Guarantor, Joint Borrower & Sole Proprietor Mortgages

by | Thursday 22nd Sep 2022 | Mortgage News

Joint borrower mortgages

For hundreds of years, mortgages were pretty black and white. You want to buy a property but don’t have the money to pay for it in full, so you borrow money from a lender and pay them back. Normal straight forward mortgages are given based on the borrowers income, outgoings and financial situation in general. However, as borrowing money becomes more difficult and lenders tighten restrictions and rules, people are looking to explore different ways of borrowing the money you need to buy a house. Two examples of this are guarantor mortgages and joint borrower sole proprietor mortgages.

These two types of mortgages potentially allow borrowers who otherwise would struggle to get a mortgage on their own, borrow enough money so that they can afford a property. They are often a great alternative to standard borrowing however, not all people qualify for them and not all people should use them. In this article, we will explore what these mortgage types are, and how getting one could help.

What Is A Guarantor Mortgage?

A guarantor mortgage is a mortgage that allows someone (usually a close family member) to be listed as a guarantor on your mortgage loan, in case you are unable to keep up with the mortgage commitment. Often, the guarantor’s own property will be used by the lender as security so that their property can be sold if neither the borrower or the guarantor can keep up with the mortgage payments. The extra assurance that the lender has reduces the risk of the mortgage so they are more inclined to lend.

The guarantor has their name added to the legal documents, agreeing to make the mortgage repayments if the borrower can’t. With this type of mortgage, they won’t actually be on the deeds of the property, and they won’t own any share of it. Some guarantor mortgages use savings rather than property as collateral so, the guarantor can put cash into a savings account to hold as security against the mortgage. If the borrower and guarantor miss too many payments, then money is taken from the savings to pay it off.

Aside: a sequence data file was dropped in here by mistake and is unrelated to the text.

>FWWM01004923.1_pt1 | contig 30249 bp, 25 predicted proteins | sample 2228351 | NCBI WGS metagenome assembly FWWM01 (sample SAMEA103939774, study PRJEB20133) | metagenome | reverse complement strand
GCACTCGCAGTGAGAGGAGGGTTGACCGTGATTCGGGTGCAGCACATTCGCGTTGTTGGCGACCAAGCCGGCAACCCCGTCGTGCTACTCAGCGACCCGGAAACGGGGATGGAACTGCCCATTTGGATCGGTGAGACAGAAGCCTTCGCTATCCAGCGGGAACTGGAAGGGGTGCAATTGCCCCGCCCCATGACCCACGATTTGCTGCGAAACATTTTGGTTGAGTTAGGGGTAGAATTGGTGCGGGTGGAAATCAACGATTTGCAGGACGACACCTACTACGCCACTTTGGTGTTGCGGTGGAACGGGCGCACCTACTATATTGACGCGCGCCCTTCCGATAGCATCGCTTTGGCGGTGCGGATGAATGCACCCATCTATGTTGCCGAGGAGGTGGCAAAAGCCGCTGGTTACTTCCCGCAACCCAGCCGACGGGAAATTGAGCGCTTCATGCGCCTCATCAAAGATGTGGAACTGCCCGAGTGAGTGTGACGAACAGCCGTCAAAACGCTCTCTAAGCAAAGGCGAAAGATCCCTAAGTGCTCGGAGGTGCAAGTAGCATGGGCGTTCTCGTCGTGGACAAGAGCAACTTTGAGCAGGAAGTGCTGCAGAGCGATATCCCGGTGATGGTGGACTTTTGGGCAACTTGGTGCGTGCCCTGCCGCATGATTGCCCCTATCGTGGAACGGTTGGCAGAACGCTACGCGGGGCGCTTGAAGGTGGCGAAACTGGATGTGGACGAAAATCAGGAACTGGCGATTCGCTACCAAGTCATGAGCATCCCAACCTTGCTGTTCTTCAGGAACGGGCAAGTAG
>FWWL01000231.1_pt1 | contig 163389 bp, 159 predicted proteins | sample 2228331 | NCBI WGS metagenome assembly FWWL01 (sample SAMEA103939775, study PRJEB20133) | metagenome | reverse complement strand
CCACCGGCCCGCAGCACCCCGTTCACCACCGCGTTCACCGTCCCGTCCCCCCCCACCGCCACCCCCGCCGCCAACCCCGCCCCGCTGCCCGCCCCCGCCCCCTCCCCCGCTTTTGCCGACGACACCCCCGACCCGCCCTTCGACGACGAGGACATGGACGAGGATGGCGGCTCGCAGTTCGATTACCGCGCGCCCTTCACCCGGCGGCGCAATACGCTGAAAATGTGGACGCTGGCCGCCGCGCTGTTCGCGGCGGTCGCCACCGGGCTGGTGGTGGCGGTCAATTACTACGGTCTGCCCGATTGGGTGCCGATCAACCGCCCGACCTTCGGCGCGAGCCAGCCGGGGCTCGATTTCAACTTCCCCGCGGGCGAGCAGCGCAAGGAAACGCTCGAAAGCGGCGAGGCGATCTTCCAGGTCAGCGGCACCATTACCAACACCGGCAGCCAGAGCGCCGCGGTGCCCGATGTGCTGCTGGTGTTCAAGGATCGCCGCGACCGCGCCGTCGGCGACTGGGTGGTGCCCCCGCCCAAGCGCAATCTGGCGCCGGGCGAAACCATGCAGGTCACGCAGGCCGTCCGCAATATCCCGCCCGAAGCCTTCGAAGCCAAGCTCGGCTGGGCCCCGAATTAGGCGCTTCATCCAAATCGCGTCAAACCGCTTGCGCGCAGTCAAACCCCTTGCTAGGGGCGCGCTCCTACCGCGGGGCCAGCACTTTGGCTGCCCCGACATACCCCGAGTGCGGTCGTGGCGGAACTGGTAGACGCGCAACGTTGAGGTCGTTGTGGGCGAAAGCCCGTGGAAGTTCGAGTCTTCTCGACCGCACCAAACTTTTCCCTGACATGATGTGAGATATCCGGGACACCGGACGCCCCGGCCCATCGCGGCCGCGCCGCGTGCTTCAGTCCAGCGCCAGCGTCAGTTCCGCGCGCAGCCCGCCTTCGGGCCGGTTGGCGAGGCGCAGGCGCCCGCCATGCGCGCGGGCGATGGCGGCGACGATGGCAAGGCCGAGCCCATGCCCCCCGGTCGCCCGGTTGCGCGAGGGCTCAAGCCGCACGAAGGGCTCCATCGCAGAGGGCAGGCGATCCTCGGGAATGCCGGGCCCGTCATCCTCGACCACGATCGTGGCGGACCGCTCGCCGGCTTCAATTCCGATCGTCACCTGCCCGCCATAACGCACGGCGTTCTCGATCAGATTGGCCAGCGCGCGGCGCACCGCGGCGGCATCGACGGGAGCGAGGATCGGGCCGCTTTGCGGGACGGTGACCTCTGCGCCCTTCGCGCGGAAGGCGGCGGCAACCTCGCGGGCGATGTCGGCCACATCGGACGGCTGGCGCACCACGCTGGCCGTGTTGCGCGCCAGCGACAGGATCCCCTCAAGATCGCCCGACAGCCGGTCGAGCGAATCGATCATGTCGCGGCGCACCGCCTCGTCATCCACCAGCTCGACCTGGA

Normally a guarantor has to be a close family member, such as a parent, grandparent, brother or sister. You cannot be a guarantor for your friend. Being a guarantor for a family member can be really helpful and selfless but you have to be aware of the risks involved. If the person you are a guarantor for stops paying the mortgage, you will be liable for their debt and your own assets could be at risk. Always discuss guarantor mortgages with an advisor before making the commitment.

What Is A Joint Borrower Sole Proprietor Mortgage?

A joint borrower sole proprietor mortgage is pretty much exactly what it says. Two people borrow a mortgage, but only one of them lives in the property. With normal residential mortgages, if two people are going on a mortgage, it is expected that they will both live in the property. However, a joint borrower sole proprietor mortgage allows two people’s income to be included in the mortgage application for affordability purposes but only one of them needs to live in the property. As with a guarantor mortgage, this person normally needs to be a close family member such as a parent.

So, for example, a first time buyer on £30,000 a year may only be able to borrow £135,000 on their own. But, if the took out a joint borrower sole proprietor mortgage with their father who earns £60,000 a year, their mortgage affordability could potentially go up to £400,000. Because the joint borrower is just on the mortgage and not on the deeds of the property, this also negates things like stamp duty that the joint borrower might be liable to.

How Can A Mortgage Advisor Help?

We know that sometimes your mortgage plans don’t always work out, but that doesn’t mean that you are completely stuck. Often, a guarantor mortgage or a joint borrowers sole proprietor mortgage is the best possible option for you to get on the property ladder. But, it also might not be. It is so important for you to understand the pros and cons of getting a non-standard mortgage before committing. By calling and speaking to a mortgage advisor, you can be sure in the knowledge that everything has been analysed, calculated and evaluated so that you get the best possible mortgage for your circumstances.

If you or anyone you know is thinking of getting a joint borrower sole proprietor mortgage or a guarantor mortgage, please feel free to give our helpful and friendly advisors a call today. 

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